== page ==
Flash storage has really gathered steam over the past couple of years. Some users will do just fine with all-flash arrays while in other cases, a hybrid array consisting of flash/solid state drives (SSDs) and hard disk drives (HDD) would be a better choice. The purpose of this guide is to highlight a few of the many options that are out there.
Nimbus Data is said to be the only multi-protocol all-flash array that scales capacity with performance. It boasts 450 deployments to date, including several multi-petabyte all-flash installations.
“Nimbus Data combines patent-pending hardware with multiprotocol software (SAN + NAS), delivering performance, OpEx efficiency and data management capabilities,” said Thomas Isakovich, CEO and founder.
He makes the point that some flash vendors bundle SSDs with generic disk-array servers/enclosures or lack embedded software features. Nimbus, therefore, seeks to differentiate itself via a purpose-built hardware and software strategy to create all-flash systems. It is particularly suited to databases, larger VDI deployments and analytics.
“As all-flash systems tend to cost more than disk per TB, the OpEx savings should be carefully compared amongst vendors by analyzing power consumption per TB, rack space per TB, endurance/reliability ratings and ongoing licensing costs,” said Isakovich. “Customers should coordinate with their data center provider or operations managers to determine the cost of power, space and personnel time, and compare the savings that all-flash vendors can provide.”
Starboard Storage Systems
Starboard is very much in the hybrid storage camp. Its Starboard AC Series (AC2000, AC4000, AC4500) is priced starting at $30,000 for entry-level products and ranges up to $500,000 for high-end models that offer over a half a petabyte of storage. Features include multiprotocol storage (SAN, NAS, FC, iSCSI CIFS and NFS) and dynamic storage pooling that stripes data across all hard disk drives to raise utilization and reduce rebuild time upon a drive failure. The built-in SSD accelerator enables scalable read and write caches to boost performance. All data in the SSD accelerator is compressed inline. In addition, SSD caching is used to arrange it so that most data is served from SSD. The SSD accelerator is also said to reduce HDD usage by up to 80 percent and thereby curtail power consumption.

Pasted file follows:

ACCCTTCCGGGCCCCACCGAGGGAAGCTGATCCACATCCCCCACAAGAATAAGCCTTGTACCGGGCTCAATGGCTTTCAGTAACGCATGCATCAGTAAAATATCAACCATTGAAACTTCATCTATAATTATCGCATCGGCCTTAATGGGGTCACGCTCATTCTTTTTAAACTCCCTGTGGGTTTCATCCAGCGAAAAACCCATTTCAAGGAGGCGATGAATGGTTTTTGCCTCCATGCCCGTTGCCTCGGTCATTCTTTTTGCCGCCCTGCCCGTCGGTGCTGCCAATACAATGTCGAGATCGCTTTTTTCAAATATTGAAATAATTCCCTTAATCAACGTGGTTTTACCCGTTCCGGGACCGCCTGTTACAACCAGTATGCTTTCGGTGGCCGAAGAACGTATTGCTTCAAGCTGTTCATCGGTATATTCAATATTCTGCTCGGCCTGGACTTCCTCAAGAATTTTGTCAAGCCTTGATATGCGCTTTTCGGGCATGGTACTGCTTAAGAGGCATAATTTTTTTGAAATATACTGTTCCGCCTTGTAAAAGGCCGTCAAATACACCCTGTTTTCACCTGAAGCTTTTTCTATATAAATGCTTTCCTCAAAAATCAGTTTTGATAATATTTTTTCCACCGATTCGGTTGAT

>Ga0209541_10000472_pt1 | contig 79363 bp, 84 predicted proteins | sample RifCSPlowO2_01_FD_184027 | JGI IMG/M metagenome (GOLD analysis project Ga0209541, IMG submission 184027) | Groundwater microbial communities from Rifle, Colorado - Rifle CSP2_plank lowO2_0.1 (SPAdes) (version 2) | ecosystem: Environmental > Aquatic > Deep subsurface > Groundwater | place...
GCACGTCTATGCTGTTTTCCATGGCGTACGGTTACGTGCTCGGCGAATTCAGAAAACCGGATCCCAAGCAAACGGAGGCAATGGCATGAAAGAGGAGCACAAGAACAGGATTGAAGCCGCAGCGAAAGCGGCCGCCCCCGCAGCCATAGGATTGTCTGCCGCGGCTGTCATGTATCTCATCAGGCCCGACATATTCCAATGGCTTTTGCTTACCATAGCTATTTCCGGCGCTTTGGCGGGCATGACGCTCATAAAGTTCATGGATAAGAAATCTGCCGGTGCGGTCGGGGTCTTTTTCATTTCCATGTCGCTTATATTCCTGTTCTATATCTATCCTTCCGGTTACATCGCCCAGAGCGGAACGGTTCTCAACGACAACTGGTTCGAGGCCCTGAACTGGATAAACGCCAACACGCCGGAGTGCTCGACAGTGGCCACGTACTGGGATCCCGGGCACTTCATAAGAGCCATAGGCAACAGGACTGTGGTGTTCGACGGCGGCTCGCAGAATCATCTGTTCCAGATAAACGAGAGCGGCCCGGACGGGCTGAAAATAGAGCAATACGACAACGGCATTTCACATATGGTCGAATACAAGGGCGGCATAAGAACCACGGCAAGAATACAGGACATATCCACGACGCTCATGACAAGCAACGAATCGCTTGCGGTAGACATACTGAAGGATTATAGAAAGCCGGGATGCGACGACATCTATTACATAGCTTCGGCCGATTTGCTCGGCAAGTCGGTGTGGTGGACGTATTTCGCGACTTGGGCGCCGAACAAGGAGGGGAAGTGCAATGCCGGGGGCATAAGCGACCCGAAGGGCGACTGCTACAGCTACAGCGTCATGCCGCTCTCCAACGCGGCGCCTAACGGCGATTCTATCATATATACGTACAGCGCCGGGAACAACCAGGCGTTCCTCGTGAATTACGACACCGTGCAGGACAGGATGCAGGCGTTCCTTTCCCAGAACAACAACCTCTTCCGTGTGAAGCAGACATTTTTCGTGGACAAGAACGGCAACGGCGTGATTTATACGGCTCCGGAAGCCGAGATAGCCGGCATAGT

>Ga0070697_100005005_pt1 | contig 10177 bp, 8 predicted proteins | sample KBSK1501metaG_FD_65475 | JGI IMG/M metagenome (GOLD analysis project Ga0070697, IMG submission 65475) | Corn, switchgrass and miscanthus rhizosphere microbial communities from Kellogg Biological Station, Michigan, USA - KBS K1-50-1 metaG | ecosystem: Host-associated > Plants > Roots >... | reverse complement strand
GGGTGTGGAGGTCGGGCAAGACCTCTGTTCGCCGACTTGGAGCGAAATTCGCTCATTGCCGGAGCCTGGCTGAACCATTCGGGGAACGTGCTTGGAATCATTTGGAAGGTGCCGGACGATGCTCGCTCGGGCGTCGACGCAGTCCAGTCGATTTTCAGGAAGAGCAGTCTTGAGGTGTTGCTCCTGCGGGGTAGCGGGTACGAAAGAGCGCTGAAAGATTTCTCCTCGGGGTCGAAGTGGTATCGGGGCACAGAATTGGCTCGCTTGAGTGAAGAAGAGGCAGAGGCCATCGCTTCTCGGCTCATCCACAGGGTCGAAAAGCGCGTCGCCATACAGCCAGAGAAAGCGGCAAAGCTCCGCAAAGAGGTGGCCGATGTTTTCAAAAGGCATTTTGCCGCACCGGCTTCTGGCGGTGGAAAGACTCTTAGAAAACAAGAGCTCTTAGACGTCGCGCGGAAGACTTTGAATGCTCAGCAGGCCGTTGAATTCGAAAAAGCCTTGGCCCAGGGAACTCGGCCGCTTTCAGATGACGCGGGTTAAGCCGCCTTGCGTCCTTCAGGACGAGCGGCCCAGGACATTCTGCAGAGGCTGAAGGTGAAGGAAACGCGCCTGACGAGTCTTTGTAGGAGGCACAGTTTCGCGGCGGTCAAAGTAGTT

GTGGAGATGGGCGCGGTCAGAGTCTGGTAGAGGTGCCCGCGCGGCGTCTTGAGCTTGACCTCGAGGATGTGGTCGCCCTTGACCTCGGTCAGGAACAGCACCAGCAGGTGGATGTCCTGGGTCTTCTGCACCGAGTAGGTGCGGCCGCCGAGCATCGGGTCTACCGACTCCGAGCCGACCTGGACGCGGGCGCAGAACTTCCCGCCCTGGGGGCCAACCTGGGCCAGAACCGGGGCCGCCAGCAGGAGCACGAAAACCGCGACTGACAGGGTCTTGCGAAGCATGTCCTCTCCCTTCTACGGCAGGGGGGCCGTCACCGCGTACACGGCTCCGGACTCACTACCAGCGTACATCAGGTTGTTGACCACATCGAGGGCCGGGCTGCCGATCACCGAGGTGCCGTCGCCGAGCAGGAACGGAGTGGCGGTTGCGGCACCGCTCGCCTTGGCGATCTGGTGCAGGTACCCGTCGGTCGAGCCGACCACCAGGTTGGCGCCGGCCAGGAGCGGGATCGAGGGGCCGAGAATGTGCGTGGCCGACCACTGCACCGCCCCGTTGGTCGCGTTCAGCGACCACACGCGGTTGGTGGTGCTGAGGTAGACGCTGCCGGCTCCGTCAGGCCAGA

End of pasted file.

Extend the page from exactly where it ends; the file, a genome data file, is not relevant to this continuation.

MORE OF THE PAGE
“As SSD is more expensive per GB, the more workloads that can use a single SSD accelerator the better,” said Lee Johns. vice president of marketing and product management, Starboard Storage Systems. “We thin provision performance and so do not need to overprovision SSD. With Starboard you can scale read cache without mirroring ,and all data in the read cache is compressed, making the SSD read cache resources up to four times to eight times the efficiency of traditional SSD storage.”
Pure Storage is another all-flash array proponent. Its flagship FlashArray product aims to drive the cost of all-flash storage below the price of performance disk. Combining MLC flash with inline data reduction capabilities (deduplication and compression), it finds itself being used frequently for virtual desktop infrastructure, database management and server consolidation.
The FlashArray FA-400 Series doubles the capacity and performance of the previous generation. Fueled by the new Purity Operating Environment 3.0 software release, it comes with CloudAssist support technology, ZeroSnap accelerated virtual machine (VM) cloning, always on data-at-rest encryption and tighter integration with third-party applications.
“Earlier all-flash storage devices were suitable mainly for tier-one storage applications like accelerating point database applications,” said Matt Kixmoeller, vice president of products at Pure Storage. “We created an all-flash array that breaks the cost barrier to flash, enabling enterprises of all sizes to replace disk in their data centers for a variety of applications.”